LinkedIn has been the topic of many of my blogs, especially the past several weeks. Since it is such an important job search tool today, there is a lot of information that job seekers need to know in order to use it most effectively in their job search.

  1. Don’t Dismiss LinkedIn as Something Only for People Who Are Looking For a New Job. The best time to build your LinkedIn profile, connect with people, and participate on LinkedIn is now, before you need it. If you find yourself suddenly unemployed and decide that now is the time to start using LinkedIn, you’re going to be playing catch up.
  1. Don’t “Set it and Forget It.” Your LinkedIn profile is an evolving snapshot of you. You should be updating it regularly with new connections, status updates, and activity (within LinkedIn Groups and LinkedIn Answers, in particular).
  1. Don’t Ignore It. Check in on LinkedIn regularly; at least every other day if you are in active job search mode; at least once a week for passive job seekers. Plan on adding one new status update each time you log in.
  1. Don’t Be A Wallflower. LinkedIn is most effective when you engage with it. Seek out opportunities to connect with thought leaders in your industry. Join 3-5 Groups (LinkedIn allows you to join up to 50, although I wouldn’t recommend that many!) and participate in conversations. Respond to, or ask, questions in the LinkedIn Answers section.
  1. Don’t Be Selfish. You will get more out of LinkedIn if you focus on how you can help others, not how they can help you. That’s the #1 principle of networking. The phrase “give to get” is very powerful on LinkedIn. You can earn the respect of your peers and people of influence if you “help enough other people get what they want,” in the words of Zig Ziglar.
  1. Don’t Wait For Others To Find You. Use the LinkedIn People Search function to look for people you know and invite them to connect with you. You should aim to add 2-5 new connections each week if you are a passive job seeker, and 6-10 connections a week if you are actively searching for a new job.
  1. Don’t Forget to Explore the People Your Connections Know. One of the most powerful functions of LinkedIn is the ability to connect you with people who are connections of the people you know. Follow LinkedIn’s guidelines on connecting with these folks, using InMail or requesting connections through your mutual friends, so that your account is not flagged for spam.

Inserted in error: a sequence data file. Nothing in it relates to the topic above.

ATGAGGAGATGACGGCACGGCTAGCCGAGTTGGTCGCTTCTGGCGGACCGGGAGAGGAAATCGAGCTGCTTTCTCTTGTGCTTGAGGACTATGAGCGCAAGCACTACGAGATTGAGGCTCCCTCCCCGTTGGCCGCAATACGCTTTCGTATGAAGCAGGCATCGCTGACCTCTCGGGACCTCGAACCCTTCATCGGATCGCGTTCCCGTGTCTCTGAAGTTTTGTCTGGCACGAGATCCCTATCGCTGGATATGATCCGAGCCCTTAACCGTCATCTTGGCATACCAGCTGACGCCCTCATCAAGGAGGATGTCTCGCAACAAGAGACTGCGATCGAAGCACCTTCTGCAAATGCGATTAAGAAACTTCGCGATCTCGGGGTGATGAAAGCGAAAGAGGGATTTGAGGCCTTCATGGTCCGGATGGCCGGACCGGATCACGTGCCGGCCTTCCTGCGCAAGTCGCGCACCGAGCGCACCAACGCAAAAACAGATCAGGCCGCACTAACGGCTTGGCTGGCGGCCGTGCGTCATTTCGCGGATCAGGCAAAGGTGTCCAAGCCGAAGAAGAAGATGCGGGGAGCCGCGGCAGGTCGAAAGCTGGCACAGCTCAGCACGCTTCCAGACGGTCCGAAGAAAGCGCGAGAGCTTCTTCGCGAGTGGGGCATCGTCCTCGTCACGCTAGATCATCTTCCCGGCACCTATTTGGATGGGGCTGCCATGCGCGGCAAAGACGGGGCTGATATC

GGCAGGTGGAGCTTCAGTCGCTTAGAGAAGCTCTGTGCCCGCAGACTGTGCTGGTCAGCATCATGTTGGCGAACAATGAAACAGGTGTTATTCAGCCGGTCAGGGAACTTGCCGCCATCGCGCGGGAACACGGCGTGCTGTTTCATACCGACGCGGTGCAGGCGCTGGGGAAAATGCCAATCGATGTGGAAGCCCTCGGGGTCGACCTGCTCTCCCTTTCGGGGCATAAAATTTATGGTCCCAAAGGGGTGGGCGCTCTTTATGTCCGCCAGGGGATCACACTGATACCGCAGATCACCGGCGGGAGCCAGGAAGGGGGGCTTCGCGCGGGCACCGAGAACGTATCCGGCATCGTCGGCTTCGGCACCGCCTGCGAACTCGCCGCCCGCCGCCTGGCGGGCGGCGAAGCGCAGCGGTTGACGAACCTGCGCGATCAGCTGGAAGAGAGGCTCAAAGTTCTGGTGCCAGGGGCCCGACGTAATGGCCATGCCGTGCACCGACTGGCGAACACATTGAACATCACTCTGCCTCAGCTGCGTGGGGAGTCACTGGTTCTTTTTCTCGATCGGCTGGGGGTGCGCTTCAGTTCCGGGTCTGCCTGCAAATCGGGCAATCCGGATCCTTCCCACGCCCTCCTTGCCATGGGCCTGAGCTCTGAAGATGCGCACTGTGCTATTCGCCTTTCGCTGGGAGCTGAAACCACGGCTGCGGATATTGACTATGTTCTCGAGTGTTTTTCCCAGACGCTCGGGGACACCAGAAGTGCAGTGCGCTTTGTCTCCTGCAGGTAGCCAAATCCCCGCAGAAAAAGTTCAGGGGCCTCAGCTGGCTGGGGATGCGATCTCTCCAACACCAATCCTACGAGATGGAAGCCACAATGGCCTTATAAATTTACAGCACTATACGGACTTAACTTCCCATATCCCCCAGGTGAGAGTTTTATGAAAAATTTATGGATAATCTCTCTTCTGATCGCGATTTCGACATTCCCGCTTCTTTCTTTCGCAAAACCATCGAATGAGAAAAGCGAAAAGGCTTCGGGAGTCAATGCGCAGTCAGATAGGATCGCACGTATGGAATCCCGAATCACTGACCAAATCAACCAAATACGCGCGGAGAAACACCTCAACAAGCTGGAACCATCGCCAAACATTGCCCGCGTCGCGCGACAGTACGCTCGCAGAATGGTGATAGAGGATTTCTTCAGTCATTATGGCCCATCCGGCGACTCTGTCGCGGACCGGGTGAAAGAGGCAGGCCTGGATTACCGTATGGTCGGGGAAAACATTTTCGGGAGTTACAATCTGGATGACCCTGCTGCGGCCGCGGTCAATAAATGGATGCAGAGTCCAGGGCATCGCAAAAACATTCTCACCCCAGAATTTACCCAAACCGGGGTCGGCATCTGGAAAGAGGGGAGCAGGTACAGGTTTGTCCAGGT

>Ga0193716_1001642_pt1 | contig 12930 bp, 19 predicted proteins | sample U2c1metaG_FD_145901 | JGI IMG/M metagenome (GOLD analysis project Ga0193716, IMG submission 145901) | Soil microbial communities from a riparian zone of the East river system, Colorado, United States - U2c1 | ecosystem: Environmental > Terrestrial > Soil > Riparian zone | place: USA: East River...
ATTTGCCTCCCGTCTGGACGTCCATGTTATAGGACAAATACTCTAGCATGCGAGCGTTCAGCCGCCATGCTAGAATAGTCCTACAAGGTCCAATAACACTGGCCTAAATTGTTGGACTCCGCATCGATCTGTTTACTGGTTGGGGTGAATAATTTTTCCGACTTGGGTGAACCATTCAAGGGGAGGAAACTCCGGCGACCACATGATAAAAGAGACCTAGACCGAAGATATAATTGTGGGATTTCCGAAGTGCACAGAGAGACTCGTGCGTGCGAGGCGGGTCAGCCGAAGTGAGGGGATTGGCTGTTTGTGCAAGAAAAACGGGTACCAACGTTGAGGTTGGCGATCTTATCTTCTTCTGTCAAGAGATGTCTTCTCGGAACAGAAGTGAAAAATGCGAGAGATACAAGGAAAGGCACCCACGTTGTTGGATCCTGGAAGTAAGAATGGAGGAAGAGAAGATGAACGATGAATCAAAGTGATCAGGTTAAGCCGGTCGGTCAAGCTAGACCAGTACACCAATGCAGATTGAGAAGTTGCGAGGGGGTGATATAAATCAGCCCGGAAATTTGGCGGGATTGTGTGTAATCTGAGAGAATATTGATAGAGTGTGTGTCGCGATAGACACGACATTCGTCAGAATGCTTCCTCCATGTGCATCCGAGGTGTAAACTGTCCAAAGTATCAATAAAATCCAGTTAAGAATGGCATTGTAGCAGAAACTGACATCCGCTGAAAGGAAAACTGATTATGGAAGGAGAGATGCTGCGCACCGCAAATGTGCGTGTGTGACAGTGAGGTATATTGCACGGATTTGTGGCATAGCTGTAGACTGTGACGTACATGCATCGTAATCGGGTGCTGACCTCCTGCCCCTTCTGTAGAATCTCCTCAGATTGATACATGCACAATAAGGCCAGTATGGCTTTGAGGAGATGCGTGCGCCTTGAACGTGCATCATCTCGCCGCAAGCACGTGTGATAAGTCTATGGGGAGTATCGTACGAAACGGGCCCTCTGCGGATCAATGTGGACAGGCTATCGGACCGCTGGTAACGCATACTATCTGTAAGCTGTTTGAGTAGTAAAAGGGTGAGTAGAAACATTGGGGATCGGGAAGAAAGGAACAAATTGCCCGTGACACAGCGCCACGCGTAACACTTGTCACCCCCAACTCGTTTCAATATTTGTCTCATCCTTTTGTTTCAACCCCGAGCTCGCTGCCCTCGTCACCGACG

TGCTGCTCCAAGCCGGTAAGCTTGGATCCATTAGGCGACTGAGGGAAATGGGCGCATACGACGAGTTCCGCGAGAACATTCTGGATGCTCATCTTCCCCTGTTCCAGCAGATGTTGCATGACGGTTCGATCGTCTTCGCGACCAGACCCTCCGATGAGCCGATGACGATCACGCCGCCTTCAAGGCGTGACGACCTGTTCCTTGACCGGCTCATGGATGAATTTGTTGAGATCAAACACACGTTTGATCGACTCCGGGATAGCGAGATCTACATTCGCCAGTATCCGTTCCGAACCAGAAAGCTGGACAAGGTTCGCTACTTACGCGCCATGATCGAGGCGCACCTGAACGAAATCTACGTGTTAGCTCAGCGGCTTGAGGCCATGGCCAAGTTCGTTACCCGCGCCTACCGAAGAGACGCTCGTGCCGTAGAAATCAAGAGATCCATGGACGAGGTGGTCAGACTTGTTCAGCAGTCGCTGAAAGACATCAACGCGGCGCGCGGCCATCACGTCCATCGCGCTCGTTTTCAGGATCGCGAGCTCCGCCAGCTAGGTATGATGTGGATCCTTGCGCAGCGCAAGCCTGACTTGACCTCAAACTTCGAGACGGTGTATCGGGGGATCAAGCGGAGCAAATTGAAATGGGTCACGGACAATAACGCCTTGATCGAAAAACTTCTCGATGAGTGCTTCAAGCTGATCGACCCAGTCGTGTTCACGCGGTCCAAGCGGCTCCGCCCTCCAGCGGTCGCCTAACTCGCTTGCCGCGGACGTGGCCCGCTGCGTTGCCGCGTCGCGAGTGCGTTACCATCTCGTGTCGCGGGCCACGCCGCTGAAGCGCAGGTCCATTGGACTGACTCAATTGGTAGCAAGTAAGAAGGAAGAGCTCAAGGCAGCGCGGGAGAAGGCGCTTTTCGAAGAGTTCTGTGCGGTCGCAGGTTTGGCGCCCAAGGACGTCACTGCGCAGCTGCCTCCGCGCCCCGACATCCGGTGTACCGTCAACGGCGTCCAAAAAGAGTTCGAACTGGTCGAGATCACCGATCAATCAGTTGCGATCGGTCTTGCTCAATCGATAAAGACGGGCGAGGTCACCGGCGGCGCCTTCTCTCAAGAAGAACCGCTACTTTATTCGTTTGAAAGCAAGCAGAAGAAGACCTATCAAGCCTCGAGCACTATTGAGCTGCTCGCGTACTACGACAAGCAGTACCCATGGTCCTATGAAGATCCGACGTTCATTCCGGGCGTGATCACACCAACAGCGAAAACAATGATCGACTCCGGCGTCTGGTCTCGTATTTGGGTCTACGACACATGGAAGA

1. Don’t Indiscriminately Try to Connect With People. One of the strengths of LinkedIn is the connections you make, but it’s not a race to get to 500 connections (although 500 is a great number of connections to have!). You should have a reason to connect to these people — either it’s someone you already know or are related to, or someone it would be beneficial to connect with. If you don’t know someone, get to know them a bit before sending a personalized connection request. (You can do so by seeing who you have in common — or who they are connected to, checking out their LinkedIn summary and work history, visiting their website or blog, and seeing what groups they belong to).
  1. Don’t Forget to Check Out “LinkedIn Today.” On your home page of your LinkedIn profile is a roundup of stories that LinkedIn thinks may interest you. Check out these “Top Headlines” to stay abreast of important information in your industry.
  1. Don’t Forget to Give Recommendations. Acknowledge and recognize the contributions of people you know by providing unsolicited, genuine recommendations for them.
  1. Don’t Restrict Your LinkedIn Networking to Online Only. Use LinkedIn to connect with people but then request in-person get-togethers, when possible. Meet for coffee, or lunch, to catch up. The LinkedIn “Events” section can also alert you to in-person gatherings in your industry or geographic area.

Think of LinkedIn as your go-to database of people and professional information. Sales account representatives use tools such as SalesForce to help them keep track of the customers, pertinent customer information (purchases, preferences, birthdates, etc.). LinkedIn can be your resource in much the same way. Growing your connections on LinkedIn will make it a valuable tool to use when conducting a job search.